John Cobb, Jr., wrote: “A soul is not a thing.” Recently I performed a wedding in a beautiful natural setting in Washington State. Some of my thoughts there help explain why I am a process-relational thinker.
“It is no small matter that Kate and Max chose this place for their wedding. Obviously, they both love spending time in nature. But nature also powerfully reveals what marriage is about. Consider the air we are breathing right now. It does not merely pass in and out of our lungs; it becomes part of every living cell in our bodies. We are MADE of this air. Consider also the water which flows in these creeks, rivers, and clouds. When we drink this water, it does not merely pass through us; it becomes our living cells. We ARE this water. Nature reminds us of our deep union with each other.
What is true of our bodies is also true of our souls. Since I am a philosopher, let me tell you a great secret of life—a soul is not a thing, it is not something which stands untouched by the events of your life. Your soul is the river of your life; it is the cumulative flow of your experience. But what do we experience? The world. Each other. So your soul is the cumulative flow of all of your relationships with everything and everyone around you. In a different image, we weave ourselves out of the threads of our relationships with everyone around us. But clearly, some people, some relationships, are the central threads of that weaving.
Kate and Max, as you live together over time, remember that you will be creating your lives, your souls, out of your relationship with each other. Kate told me that Max knows that the path to happiness is paved with tiny pebbles as much as it is by the big stepping stones. And that is true. Whether we think of weaving our souls, or laying a path we will walk, the small things matter so much. So have a care what you give each other for your self-creativity. Each smile or frown, each touch, each kiss, each kind or angry word, becomes the material out of which you both create your own life and life together.”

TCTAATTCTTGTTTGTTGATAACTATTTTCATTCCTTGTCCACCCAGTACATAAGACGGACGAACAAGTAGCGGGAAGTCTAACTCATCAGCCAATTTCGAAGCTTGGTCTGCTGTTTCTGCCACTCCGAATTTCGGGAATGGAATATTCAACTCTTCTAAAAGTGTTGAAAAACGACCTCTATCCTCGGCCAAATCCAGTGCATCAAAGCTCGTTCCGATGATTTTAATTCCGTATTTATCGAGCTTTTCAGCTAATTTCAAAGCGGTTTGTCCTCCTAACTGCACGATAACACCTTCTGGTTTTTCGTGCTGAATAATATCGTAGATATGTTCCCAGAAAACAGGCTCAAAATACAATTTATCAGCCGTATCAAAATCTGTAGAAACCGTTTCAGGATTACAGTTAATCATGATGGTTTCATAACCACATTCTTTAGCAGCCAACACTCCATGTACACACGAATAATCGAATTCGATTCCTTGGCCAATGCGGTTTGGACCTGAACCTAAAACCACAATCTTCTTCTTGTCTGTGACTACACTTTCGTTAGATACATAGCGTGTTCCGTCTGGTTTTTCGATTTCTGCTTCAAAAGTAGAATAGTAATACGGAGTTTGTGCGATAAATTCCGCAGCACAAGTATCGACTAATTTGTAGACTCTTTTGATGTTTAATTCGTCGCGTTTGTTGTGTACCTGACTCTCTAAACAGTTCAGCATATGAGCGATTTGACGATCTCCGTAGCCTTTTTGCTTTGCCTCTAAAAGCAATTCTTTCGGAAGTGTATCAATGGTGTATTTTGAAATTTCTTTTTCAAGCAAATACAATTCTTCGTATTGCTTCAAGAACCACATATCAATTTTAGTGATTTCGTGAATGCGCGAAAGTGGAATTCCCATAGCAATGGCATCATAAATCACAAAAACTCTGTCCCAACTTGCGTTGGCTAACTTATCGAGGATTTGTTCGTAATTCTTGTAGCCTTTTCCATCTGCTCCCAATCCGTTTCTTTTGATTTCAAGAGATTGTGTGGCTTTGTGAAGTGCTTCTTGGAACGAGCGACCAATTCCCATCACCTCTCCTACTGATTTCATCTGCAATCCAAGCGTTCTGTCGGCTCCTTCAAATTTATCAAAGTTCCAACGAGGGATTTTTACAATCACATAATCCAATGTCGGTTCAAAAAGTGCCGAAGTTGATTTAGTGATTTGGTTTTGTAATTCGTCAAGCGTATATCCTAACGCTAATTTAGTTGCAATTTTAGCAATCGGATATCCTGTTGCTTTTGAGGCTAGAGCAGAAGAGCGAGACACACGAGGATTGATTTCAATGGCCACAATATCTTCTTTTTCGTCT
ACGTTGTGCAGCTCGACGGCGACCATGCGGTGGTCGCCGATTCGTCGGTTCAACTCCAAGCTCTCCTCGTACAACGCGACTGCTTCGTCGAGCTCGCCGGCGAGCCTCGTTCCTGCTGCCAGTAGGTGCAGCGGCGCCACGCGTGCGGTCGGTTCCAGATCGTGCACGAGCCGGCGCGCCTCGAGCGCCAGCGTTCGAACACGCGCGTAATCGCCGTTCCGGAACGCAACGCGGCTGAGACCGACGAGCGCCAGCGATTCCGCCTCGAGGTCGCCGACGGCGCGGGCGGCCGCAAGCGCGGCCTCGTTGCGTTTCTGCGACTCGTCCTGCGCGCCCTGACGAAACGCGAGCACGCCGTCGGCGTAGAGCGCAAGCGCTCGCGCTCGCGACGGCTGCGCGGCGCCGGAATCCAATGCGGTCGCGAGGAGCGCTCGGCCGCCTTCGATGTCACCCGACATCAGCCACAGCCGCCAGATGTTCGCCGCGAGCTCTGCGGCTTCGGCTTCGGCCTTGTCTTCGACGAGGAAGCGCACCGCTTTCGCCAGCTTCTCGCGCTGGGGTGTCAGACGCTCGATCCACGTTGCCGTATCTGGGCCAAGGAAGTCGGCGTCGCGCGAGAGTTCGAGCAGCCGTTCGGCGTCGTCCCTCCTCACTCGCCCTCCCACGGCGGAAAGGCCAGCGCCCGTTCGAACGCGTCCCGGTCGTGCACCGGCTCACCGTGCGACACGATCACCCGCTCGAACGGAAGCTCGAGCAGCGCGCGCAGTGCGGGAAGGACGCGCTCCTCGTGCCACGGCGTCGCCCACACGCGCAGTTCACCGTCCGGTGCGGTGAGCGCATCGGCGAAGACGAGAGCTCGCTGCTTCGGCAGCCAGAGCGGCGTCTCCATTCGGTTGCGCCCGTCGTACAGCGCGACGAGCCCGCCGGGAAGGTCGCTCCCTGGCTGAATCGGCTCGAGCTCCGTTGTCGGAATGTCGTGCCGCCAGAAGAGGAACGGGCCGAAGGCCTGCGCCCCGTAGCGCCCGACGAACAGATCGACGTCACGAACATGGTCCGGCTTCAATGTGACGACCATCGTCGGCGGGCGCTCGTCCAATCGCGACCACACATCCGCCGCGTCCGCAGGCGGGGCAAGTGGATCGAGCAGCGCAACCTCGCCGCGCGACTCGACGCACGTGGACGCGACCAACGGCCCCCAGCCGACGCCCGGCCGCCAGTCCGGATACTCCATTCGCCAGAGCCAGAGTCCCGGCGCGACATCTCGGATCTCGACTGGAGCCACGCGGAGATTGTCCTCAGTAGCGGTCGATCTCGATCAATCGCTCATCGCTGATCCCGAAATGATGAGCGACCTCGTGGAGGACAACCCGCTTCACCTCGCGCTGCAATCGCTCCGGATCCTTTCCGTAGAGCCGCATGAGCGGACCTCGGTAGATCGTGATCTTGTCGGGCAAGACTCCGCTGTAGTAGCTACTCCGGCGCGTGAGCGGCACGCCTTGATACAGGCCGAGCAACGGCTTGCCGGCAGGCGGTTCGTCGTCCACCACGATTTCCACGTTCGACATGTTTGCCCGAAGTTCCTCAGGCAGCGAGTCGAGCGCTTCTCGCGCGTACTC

I was converted to process thinking in a sudden flash of insight that the future does not exist. More on that another time. But it took a long time for me to fully appreciate the importance of the relational aspect of process-relational thinking. The process is inherently, inescapably, profoundly relational. You and I are made of stardust. We are made of all that has gone before. When our daughter, Sarah, was nursing her 3 month old son, the only food he’d ever had, she said with awe, “He’s made of me.” We are all made of others. We are made of the world.